How can I revamp our talent pipeline?

Caroline Mboijana. PHOTO/FILE 

Dear Caroline,

Our organisation went through many changes in the Covid years and continues to do so.  During the peak of Covid, we had many of our managers, good managers fell ill, and some have never been the same since returning to work. We realised the managers we lined up were not ready and noted we did not have enough talent.

My challenge is to re-vamp our talent pipeline. Where do I begin? 

Veronica

Hello Veronica, if anything, Covid exposed the people’s issues and gaps in business. While it was painful, it allowed many to address the root cause of the problems being covered by a plaster. I hope your managers are recovering and that you continue to support them. The healing process may take a while.

Regarding your leadership issue, pipeline development starts with taking a step back and working with your current leadership to understand the existing business and, more importantly, appreciate where the company is going.

You must understand where the company is going so you can clearly define the skills and attributes that the company needs to have for continuity. The other aspect you’ll need to question is whether the talent you’re looking for can either be developed or needs to be readily available.

Not all talent is readily available and thinking that you can “easily poach” talent is, in my opinion, not sustainable for the business. It would help if you had a clear path of where you are going to the source for the required skill. In the past, many have looked at sourcing talent based on academic talent qualifications, and for some critical business roles, academics are crucial; however, in the last year, it has become apparent that having talent that focuses on academics does not necessarily equate to having the best fi as many such organisations have now opened and recognised that skill could be developed over time.

Your pipeline must be robust and flexible, with a combination of approaches being managed concurrently. If you need technically qualified talent, you can start sourcing from the academic institutions where young professionals can be recruited based on their academic qualifications; however, you’ll need to develop their “soft skills” in-house through coaching and mentoring programs. Another approach may be establishing an internship program that is not focused on academics but rather on interest.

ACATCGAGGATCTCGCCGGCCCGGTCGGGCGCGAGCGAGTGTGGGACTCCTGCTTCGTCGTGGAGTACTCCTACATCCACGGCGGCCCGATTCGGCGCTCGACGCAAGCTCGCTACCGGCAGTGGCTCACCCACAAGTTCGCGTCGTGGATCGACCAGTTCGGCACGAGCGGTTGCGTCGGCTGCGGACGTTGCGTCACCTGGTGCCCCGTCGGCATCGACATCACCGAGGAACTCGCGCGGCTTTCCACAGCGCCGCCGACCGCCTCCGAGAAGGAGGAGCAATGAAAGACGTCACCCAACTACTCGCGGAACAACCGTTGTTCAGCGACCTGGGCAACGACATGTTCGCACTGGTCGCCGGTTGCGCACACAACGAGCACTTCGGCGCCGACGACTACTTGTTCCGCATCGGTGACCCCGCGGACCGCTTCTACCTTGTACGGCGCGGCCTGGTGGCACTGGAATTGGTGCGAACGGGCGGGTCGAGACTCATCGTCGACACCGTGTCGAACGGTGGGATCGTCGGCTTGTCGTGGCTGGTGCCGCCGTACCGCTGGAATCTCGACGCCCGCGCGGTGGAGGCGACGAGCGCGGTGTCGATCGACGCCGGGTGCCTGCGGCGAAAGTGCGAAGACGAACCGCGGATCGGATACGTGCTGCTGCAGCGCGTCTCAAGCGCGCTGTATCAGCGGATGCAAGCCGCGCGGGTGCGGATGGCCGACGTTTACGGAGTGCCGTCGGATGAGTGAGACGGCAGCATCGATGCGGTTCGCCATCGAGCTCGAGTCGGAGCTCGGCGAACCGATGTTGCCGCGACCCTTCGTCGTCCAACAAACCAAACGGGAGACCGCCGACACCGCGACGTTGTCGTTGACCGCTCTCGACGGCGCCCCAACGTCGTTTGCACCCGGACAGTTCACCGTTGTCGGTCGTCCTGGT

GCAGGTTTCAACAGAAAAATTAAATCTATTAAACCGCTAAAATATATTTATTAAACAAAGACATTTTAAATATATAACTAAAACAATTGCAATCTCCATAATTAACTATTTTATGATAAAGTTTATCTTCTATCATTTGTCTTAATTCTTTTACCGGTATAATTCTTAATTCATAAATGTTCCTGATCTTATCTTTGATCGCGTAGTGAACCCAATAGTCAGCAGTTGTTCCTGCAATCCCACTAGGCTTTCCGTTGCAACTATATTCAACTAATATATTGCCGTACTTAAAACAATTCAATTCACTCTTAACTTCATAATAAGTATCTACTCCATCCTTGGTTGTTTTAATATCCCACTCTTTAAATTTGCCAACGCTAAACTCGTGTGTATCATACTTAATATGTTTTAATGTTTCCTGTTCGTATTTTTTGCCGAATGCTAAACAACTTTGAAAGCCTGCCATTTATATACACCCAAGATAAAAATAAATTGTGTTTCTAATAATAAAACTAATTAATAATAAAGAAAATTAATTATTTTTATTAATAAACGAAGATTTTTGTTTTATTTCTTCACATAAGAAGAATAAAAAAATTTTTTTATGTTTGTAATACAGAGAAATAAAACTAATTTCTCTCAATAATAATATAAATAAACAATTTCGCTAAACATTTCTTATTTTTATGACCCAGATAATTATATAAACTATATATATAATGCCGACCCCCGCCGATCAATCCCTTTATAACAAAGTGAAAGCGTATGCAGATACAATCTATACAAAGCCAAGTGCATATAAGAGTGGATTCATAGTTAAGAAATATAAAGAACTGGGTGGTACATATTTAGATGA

In this approach, you’ll find possible team members willing to learn and develop new skills they currently don’t have.

These two approaches allow you to nurture talent to fit your organisation’s value system and needs. You have an opportunity to develop the right behaviours and attitudes. Indeed, if you have roles that must have readily available talent, then the option to poach is open to you.

However, be aware that poaching is expensive and not sustainable as these groups of people come with their expectations.

Remember, many have already developed an ingrained value system that may not necessarily fit the organisation.

In all of these options, you must be ready to invest in staff development, not necessarily technical growth but the development of behaviours which take time. Behaviour motivates and drives delivery. You must have both the time, money and structures that will give you a return on investment which is tested when changes occur, and your talent is required to step into leadership.

Good luck.

Caroline Mboijana,

Managing Director, The Leadership Team (U)  [email protected]



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